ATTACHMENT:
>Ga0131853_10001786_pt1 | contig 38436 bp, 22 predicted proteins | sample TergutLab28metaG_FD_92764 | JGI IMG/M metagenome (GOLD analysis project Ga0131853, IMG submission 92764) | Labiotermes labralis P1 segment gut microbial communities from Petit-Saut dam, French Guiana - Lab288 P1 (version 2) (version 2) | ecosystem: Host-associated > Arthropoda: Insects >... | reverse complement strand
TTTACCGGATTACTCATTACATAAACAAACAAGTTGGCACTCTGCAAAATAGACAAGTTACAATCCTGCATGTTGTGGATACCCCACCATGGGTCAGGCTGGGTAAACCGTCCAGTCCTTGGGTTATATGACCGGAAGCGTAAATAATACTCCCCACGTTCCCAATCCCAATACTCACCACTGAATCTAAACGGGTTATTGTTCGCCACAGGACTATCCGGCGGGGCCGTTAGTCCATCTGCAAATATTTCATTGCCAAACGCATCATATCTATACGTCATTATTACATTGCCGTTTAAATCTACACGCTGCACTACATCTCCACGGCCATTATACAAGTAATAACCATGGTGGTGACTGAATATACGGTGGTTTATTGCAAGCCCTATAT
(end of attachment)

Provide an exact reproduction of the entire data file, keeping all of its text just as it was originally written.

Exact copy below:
>Ga0131853_10001786_pt1 | contig 38436 bp, 22 predicted proteins | sample TergutLab28metaG_FD_92764 | JGI IMG/M metagenome (GOLD analysis project Ga0131853, IMG submission 92764) | Labiotermes labralis P1 segment gut microbial communities from Petit-Saut dam, French Guiana - Lab288 P1 (version 2) (version 2) | ecosystem: Host-associated > Arthropoda: Insects >... | reverse complement strand
TTTACCGGATTACTCATTACATAAACAAACAAGTTGGCACTCTGCAAAATAGACAAGTTACAATCCTGCATGTTGTGGATACCCCACCATGGGTCAGGCTGGGTAAACCGTCCAGTCCTTGGGTTATATGACCGGAAGCGTAAATAATACTCCCCACGTTCCCAATCCCAATACTCACCACTGAATCTAAACGGGTTATTGTTCGCCACAGGACTATCCGGCGGGGCCGTTAGTCCATCTGCAAATATTTCATTGCCAAACGCATCATATCTATACGTCATTATTACATTGCCGTTTAAATCTACACGCTGCACTACATCTCCACGGCCATTATACAAGTAATAACCATGGTGGTGACTGAATATACGGTGGTTTATTGCAAGCCCTATAT